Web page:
This feature has been included to make the one handed operation easier. The user can double tap the home button to shrink the screen for one handed usage.
Undoubtedly, the biggest bet by Apple in terms of feature. The taptic feedback engine included allows the device to recognise different levels of touch. For example, a normal tap on the camera icon will launch the app. Press and hold your digit, and a menu will appear giving options like selfie, video, slow motion video etc. This is pretty much like a right click of a mouse on your desktop PC.
The 3D touch takes a little while to get into your list of essentials, and works great especially with mail. With the mail, what works nicely is the peek and pop routine. Need to take a quick preview of the mail? Hold onto the mail to get the preview. Want to jump into the mail in a full fledged fashion? Press harder.
While the additions sound impressive, the OS is not without its quirks either. Sometime the phone will refuse to budge from the landscape mode to portrait. Similarly, phone locked while being in portrait mode would reveal a landscape mode orientation when unlocked. Surely a glitch which should have not appeared for an Apple device, and this calls for a quick OS patch.
Apple's claim of the newer processor being 70 per cent faster than the previous A8, the bumped up RAM, six cored GPU, and the usually refined OS from Apple meant that the performance watch was eagerly awaited. And right from the word go, the phone started ticking all the correct boxes.
The faster sensor along with the new hardware combines nicely, and the touch ID unlocked the phone in a flash. The phone sailed through the operations and there was no stuttering to be found. Same was true for the transition and the animation effects as getting in and out of apps was never a task.
The HD games looked fluid. Infinity Blade 2 worked like a charm and the phone went through hoops without hiccups.
The speaker was expectedly loud and clear, but those who have had an experience with HTC's BoomSound will confirm that Apple is still playing catch.
The camera on the iPhone 6s Plus has been boosted in a major way to keep up with the competition. The phone carries a 12 megapixel camera at the rear, assisted by a true-tone LED flash. The front camera too sees an improvement and is 5 megapixels.
While the camera bulge at the rear is a disappointment, the results surely are not. A quick look at the results is enough to reveal rich colours and good amount of details being packed in the clicked photographs. The fact that the camera has been equipped with Optical Image Stabilisation makes up for even stronger credentials.
Apple has also included deep trench technology, which minimises colour leaking between the pixels. Where it lacks in details when compared with competition, Apple tries to compensate with tighter colour reproduction.
Many would rejoice at the fact that iPhone now is capable of 4k videos, but the lack of a manual mode will make a good number of users cringe again. Also, the base model being only 16 GB makes no sense with 4k capabilities, as the videos will fill up space rapidly. The mono only audio was disappointing really, and the videos themselves came out to be decent.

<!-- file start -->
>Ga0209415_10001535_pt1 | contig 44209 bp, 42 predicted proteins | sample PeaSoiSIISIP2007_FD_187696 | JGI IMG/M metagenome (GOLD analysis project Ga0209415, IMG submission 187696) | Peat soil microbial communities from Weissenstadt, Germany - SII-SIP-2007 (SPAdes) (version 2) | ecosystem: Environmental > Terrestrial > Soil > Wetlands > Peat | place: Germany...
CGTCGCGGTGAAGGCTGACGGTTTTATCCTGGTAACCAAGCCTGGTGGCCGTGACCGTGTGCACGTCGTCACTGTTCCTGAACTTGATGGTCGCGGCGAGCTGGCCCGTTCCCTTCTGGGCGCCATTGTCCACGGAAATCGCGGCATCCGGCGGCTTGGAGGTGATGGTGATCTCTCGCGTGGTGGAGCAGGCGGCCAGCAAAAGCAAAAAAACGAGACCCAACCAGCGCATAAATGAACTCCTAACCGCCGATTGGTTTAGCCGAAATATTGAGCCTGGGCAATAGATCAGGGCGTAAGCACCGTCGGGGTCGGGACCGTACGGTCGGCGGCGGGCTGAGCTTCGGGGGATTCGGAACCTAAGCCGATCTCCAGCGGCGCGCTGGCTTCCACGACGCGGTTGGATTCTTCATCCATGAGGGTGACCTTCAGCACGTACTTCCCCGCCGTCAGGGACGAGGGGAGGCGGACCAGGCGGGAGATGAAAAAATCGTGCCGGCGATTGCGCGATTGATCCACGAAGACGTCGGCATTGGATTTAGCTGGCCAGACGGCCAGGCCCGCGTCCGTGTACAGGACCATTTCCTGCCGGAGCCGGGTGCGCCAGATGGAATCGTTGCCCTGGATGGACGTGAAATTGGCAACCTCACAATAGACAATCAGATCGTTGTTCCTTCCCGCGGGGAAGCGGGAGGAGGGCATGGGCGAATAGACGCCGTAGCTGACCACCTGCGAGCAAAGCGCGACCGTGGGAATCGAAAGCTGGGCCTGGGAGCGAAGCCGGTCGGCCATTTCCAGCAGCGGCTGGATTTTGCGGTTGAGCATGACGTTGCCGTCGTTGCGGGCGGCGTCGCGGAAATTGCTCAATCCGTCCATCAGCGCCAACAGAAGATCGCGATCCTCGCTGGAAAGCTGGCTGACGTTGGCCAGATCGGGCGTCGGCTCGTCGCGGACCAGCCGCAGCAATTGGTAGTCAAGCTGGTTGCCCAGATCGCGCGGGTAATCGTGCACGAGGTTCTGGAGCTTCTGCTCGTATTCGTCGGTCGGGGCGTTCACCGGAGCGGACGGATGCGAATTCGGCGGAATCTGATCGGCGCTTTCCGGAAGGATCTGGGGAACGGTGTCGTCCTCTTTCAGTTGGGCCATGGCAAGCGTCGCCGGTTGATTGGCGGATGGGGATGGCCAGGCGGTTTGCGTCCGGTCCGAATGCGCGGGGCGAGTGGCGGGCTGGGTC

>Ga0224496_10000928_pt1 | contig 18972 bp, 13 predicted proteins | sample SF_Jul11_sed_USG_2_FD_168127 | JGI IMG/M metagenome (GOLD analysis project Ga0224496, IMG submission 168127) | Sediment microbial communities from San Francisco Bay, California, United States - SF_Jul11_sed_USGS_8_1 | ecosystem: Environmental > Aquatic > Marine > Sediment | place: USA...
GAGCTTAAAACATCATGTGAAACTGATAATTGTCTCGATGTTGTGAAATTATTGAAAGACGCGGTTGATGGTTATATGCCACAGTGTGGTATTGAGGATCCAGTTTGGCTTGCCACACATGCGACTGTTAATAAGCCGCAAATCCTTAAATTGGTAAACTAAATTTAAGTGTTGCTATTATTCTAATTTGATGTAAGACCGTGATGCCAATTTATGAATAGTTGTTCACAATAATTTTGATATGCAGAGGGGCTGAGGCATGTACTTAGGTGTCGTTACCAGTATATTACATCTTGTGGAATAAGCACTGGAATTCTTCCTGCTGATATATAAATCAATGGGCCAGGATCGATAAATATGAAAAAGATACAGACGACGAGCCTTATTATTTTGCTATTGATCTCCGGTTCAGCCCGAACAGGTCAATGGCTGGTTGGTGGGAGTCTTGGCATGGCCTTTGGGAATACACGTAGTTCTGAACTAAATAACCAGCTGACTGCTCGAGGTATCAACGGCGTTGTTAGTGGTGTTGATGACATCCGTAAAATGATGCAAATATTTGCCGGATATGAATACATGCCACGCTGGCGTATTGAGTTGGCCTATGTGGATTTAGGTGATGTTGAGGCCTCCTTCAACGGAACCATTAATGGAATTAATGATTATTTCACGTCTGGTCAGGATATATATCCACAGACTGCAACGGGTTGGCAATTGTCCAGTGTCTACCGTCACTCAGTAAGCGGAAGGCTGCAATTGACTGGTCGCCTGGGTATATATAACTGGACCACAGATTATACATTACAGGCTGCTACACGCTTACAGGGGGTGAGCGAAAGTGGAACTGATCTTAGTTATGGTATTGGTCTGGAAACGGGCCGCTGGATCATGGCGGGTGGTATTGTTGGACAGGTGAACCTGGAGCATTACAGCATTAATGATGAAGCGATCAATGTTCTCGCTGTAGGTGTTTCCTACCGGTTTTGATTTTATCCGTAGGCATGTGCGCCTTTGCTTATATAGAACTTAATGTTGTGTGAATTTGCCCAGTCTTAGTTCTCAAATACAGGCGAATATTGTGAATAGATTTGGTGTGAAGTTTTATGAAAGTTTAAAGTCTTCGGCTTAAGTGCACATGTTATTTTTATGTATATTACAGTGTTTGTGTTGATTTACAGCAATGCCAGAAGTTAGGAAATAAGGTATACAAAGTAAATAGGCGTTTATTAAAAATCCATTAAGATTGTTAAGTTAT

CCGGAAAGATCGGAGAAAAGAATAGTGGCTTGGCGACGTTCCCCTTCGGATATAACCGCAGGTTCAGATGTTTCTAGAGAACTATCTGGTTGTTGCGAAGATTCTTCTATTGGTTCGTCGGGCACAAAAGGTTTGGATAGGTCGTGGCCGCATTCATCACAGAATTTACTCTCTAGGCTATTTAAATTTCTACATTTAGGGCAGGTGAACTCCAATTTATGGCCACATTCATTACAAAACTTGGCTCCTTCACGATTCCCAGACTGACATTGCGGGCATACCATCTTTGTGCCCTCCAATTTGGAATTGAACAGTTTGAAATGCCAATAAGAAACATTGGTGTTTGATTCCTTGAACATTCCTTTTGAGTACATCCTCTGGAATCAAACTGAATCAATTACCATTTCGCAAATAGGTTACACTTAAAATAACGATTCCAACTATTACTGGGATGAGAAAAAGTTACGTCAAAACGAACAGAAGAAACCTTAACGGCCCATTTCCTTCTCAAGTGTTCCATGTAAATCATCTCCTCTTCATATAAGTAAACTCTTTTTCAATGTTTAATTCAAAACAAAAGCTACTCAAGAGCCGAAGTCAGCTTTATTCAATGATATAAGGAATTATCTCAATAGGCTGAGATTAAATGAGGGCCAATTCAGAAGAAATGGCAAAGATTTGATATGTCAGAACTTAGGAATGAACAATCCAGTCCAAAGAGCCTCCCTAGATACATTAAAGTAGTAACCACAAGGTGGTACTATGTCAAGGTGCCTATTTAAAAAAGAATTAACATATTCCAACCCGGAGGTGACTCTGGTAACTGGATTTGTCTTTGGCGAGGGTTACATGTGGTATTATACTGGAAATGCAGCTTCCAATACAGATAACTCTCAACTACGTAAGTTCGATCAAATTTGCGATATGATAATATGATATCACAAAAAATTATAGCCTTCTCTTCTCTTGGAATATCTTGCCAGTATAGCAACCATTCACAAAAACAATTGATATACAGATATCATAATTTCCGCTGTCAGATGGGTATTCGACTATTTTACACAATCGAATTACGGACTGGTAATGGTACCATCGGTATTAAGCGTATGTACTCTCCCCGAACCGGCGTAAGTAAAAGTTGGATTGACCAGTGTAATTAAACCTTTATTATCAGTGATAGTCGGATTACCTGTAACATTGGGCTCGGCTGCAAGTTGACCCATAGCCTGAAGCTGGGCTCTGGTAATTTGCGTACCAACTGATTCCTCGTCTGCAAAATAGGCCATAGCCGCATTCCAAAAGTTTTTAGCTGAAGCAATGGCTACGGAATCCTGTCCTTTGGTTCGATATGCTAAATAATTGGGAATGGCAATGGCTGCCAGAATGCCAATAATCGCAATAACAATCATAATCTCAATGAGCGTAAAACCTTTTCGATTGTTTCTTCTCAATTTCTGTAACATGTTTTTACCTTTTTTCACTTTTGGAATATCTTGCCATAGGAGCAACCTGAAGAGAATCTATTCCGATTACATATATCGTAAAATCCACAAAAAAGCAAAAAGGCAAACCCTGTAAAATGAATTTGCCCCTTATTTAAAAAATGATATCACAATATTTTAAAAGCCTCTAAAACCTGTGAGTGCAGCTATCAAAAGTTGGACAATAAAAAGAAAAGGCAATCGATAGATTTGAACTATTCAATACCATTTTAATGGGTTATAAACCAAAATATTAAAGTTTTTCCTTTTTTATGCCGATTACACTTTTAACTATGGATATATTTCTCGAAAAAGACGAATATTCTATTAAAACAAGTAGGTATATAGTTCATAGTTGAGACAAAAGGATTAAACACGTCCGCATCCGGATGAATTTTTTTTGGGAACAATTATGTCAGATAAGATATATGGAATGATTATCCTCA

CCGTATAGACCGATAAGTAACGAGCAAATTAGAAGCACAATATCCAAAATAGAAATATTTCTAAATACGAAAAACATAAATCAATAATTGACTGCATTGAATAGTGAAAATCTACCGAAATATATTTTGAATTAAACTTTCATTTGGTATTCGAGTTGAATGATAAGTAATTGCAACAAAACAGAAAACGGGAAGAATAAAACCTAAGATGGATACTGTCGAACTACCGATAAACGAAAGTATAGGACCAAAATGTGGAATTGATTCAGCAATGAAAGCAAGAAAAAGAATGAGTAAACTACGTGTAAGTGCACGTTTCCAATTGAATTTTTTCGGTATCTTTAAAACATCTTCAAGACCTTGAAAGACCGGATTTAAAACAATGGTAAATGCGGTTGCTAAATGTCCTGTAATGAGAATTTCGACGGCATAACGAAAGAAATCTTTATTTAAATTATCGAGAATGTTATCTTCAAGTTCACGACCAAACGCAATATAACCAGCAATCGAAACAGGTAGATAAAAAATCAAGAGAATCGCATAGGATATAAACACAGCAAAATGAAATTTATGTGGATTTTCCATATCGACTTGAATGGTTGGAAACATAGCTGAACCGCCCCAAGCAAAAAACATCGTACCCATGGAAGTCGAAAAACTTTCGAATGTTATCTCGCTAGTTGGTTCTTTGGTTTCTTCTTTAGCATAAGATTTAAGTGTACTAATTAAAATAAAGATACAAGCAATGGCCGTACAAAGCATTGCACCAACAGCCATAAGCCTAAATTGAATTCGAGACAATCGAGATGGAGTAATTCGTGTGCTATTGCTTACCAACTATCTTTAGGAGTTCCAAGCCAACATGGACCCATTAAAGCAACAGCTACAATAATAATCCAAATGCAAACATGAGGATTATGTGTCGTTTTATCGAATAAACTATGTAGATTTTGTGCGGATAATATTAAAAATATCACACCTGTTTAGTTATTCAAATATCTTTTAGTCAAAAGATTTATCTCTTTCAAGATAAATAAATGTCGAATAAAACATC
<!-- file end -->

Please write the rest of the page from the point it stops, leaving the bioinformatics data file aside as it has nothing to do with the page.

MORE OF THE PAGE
It could have been better, as has been shown by Nexus 6P and even the LG G4.
The live photos is a hit or a miss. The users end up with 1.5 second of video before as well as after the desired photograph. Reliving the memories of the moment maybe nice, but also may not be to everybody's liking.
This is one department which has seen a slight slump. The major culprit seems to be the need to accommodate the taptic engine, and hence the reduced battery size. Thankfully, the battery performance is bearable.
The iPhone 6s plus comes with a Li-Ion non removable battery of 2750 mAh capacity. The phone lasts easily throughout the day, and medium to heavy user can expect to return back to base with about 20-25 per cent of battery being left. If the need arises, there is the battery saving mode present as well, which will help in letting the phone chug along.
Users can manually activate this, or let it automatically kick in when the battery level reaches 20 per cent.
Apple surely missed another trick by not including quick charging feature. For a premium device to lag behind flagship standards is unforgivable. The lack of wireless charging did not helped with matters either.
The 'S' variants of the iPhones are always the harbinger of softer increments, but this time round, Apple has included some very good features. The taptic engine brings not only the useful 3D touch, but the different intensity in vibrations should quickly find favour. The camera too has been improved and the phone now stands right up there with the very best. Software becomes slicker with good additions thrown in.
But all said and done, the increment in the latest model doesn't make up for a very compelling case for an immediate upgrade. Those who are already in possession of the iPhone 6 variants, will do good to hold back. The 3D touch is filled with potential, but at the moment is limited to certain apps, and hence is more of a gimmick than a full blown Apple feature. The iOS 9 needs to be polished better.